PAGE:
From Publishers Weekly
Protagonist Olivia Tschetter has come home from graduate school following the sudden death of her mother. While in her hometown in South Dakota, family secrets and new surprises boil over, but it takes too long for the bubbles to rise in Gilbert-Collins's debut. Oddly, one secret Olivia herself keeps is passing her thesis defense at graduate school. Olivia looks to find solace by taking over her mom's cooking legacy and regular recipe newsletter, but this supposed love of the kitchen is barely apparent, except for an occasional peppered note, "She stood in the produce department, hefting the garlic bulbs one by one, fingering the pearl onions in their papery skin, and felt herself slowly relax." Although recipes are cleverly included, some of the most appetizing dishes are left undisclosed. Gilbert-Collins has a good sense of characterization, but it's not enough to save her story. (Aug.)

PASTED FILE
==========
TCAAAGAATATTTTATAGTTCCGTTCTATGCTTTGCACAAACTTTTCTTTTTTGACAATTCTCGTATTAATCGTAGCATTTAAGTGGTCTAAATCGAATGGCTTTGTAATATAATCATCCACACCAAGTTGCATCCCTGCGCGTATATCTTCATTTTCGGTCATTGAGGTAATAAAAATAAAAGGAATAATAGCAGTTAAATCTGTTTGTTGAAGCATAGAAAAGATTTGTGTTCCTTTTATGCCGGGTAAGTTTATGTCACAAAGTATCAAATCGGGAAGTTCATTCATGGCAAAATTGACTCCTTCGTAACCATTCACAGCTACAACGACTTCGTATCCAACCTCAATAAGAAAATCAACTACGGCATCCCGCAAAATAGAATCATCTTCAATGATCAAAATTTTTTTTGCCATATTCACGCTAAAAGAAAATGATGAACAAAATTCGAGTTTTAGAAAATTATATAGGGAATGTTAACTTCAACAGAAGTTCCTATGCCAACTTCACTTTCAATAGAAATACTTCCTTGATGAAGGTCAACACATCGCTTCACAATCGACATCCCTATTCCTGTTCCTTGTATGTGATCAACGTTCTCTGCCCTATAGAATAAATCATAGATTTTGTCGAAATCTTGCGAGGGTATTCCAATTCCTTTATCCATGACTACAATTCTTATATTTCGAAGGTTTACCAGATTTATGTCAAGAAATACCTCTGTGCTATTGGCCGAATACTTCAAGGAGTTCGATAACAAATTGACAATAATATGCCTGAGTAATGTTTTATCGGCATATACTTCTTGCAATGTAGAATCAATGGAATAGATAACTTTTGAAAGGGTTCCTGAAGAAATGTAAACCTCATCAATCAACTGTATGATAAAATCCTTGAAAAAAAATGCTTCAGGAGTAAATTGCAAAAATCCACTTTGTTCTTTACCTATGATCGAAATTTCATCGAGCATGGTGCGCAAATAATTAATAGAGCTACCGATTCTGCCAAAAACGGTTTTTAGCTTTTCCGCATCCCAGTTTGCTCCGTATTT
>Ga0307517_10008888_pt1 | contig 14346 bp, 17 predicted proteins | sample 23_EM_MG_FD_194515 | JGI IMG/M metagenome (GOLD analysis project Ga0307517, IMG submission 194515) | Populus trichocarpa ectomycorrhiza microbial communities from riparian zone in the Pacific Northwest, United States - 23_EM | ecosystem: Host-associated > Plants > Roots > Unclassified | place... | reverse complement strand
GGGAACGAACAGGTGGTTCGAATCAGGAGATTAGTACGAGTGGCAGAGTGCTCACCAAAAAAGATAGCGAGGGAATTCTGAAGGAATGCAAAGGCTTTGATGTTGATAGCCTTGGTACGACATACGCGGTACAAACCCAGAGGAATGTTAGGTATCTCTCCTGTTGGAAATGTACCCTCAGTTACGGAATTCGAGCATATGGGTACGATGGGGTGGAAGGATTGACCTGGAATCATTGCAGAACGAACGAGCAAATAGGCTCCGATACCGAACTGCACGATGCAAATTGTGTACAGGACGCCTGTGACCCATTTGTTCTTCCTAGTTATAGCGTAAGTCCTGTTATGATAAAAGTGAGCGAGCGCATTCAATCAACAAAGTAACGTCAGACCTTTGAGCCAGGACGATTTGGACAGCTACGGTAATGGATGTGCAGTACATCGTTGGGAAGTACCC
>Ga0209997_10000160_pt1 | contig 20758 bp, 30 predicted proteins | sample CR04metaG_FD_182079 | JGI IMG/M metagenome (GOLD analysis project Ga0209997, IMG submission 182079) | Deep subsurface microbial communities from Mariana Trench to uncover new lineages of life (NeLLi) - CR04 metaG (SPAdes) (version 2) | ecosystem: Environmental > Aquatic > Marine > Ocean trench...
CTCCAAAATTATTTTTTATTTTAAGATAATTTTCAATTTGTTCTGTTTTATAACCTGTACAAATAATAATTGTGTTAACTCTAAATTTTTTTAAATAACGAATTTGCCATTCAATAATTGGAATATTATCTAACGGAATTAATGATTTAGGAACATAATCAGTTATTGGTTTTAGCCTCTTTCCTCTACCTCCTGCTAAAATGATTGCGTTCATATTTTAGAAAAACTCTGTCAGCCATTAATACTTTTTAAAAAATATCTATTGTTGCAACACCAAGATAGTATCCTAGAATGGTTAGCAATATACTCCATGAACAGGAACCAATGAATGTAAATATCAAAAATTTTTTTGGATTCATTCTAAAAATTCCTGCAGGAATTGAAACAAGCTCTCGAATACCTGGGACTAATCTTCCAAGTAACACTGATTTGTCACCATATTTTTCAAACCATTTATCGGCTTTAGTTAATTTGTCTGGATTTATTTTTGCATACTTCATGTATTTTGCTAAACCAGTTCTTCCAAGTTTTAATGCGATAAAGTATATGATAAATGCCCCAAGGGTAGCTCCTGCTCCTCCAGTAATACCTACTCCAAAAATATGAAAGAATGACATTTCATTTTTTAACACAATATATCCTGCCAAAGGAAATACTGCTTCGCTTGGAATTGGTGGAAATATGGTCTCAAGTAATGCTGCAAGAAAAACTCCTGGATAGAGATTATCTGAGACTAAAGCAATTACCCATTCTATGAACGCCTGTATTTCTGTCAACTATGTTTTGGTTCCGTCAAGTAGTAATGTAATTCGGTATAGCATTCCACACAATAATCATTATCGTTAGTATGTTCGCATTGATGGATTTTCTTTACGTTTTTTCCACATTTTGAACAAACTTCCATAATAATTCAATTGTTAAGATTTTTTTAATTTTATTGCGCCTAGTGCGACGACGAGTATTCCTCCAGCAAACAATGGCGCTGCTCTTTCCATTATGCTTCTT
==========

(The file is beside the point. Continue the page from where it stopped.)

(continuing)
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Olivia Tschetter returns from graduate studies to her South Dakota home just before her mother Vivian’s unexpected death. The gathering of her family only deepens her sadness and her sense of distance from the rest of her family. Sinking into depression, she finds herself unable to return to the university. She can’t even summon up the strength to celebrate with her family her recent academic accomplishment: a successful defense of her doctoral dissertation in linguistics. To keep herself occupied, she goes to work at the local charity kitchen, where her involvement with the Meals on Wheels program leads her on a journey of discovery, both about herself and about her mother and sisters. Gilbert-Collins has an ear for the inflections and cadences of upper-midwestern speech, which adds to the book’s other charms. A few recipes appear within the text to document some of the significant foods prepared and served. --Mark Knoblauch